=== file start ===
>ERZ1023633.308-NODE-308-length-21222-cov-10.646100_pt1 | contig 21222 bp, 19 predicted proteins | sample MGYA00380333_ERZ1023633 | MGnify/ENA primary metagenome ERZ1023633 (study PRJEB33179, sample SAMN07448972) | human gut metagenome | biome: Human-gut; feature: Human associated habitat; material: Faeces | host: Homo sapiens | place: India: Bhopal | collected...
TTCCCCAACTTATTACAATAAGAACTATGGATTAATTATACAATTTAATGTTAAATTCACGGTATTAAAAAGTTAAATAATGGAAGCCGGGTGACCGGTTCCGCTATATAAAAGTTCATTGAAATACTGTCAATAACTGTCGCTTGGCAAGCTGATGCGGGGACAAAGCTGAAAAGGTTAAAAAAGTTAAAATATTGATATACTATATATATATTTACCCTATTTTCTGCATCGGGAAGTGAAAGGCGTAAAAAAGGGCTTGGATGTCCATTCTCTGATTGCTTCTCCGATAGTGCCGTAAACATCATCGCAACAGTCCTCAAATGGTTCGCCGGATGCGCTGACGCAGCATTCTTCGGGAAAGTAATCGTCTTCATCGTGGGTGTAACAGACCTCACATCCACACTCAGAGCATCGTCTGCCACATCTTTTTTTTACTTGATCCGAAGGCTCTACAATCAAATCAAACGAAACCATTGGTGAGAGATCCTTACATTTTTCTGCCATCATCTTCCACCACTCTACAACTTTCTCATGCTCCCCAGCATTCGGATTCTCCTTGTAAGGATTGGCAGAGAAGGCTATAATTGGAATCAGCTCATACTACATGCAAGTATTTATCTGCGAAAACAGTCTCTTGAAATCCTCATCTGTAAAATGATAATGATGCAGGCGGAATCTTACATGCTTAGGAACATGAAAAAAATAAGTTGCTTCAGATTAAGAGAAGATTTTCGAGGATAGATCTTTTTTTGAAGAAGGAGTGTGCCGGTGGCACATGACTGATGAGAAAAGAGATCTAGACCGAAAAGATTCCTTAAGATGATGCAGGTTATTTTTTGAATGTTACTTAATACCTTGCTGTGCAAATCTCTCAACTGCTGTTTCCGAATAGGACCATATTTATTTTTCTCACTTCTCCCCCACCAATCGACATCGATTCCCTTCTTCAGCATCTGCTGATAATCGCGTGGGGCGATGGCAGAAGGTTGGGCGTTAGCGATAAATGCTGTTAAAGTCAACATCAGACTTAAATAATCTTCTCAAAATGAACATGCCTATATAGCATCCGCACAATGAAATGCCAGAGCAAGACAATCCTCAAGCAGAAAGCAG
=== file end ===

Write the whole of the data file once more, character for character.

>ERZ1023633.308-NODE-308-length-21222-cov-10.646100_pt1 | contig 21222 bp, 19 predicted proteins | sample MGYA00380333_ERZ1023633 | MGnify/ENA primary metagenome ERZ1023633 (study PRJEB33179, sample SAMN07448972) | human gut metagenome | biome: Human-gut; feature: Human associated habitat; material: Faeces | host: Homo sapiens | place: India: Bhopal | collected...
TTCCCCAACTTATTACAATAAGAACTATGGATTAATTATACAATTTAATGTTAAATTCACGGTATTAAAAAGTTAAATAATGGAAGCCGGGTGACCGGTTCCGCTATATAAAAGTTCATTGAAATACTGTCAATAACTGTCGCTTGGCAAGCTGATGCGGGGACAAAGCTGAAAAGGTTAAAAAAGTTAAAATATTGATATACTATATATATATTTACCCTATTTTCTGCATCGGGAAGTGAAAGGCGTAAAAAAGGGCTTGGATGTCCATTCTCTGATTGCTTCTCCGATAGTGCCGTAAACATCATCGCAACAGTCCTCAAATGGTTCGCCGGATGCGCTGACGCAGCATTCTTCGGGAAAGTAATCGTCTTCATCGTGGGTGTAACAGACCTCACATCCACACTCAGAGCATCGTCTGCCACATCTTTTTTTTACTTGATCCGAAGGCTCTACAATCAAATCAAACGAAACCATTGGTGAGAGATCCTTACATTTTTCTGCCATCATCTTCCACCACTCTACAACTTTCTCATGCTCCCCAGCATTCGGATTCTCCTTGTAAGGATTGGCAGAGAAGGCTATAATTGGAATCAGCTCATACTACATGCAAGTATTTATCTGCGAAAACAGTCTCTTGAAATCCTCATCTGTAAAATGATAATGATGCAGGCGGAATCTTACATGCTTAGGAACATGAAAAAAATAAGTTGCTTCAGATTAAGAGAAGATTTTCGAGGATAGATCTTTTTTTGAAGAAGGAGTGTGCCGGTGGCACATGACTGATGAGAAAAGAGATCTAGACCGAAAAGATTCCTTAAGATGATGCAGGTTATTTTTTGAATGTTACTTAATACCTTGCTGTGCAAATCTCTCAACTGCTGTTTCCGAATAGGACCATATTTATTTTTCTCACTTCTCCCCCACCAATCGACATCGATTCCCTTCTTCAGCATCTGCTGATAATCGCGTGGGGCGATGGCAGAAGGTTGGGCGTTAGCGATAAATGCTGTTAAAGTCAACATCAGACTTAAATAATCTTCTCAAAATGAACATGCCTATATAGCATCCGCACAATGAAATGCCAGAGCAAGACAATCCTCAAGCAGAAAGCAG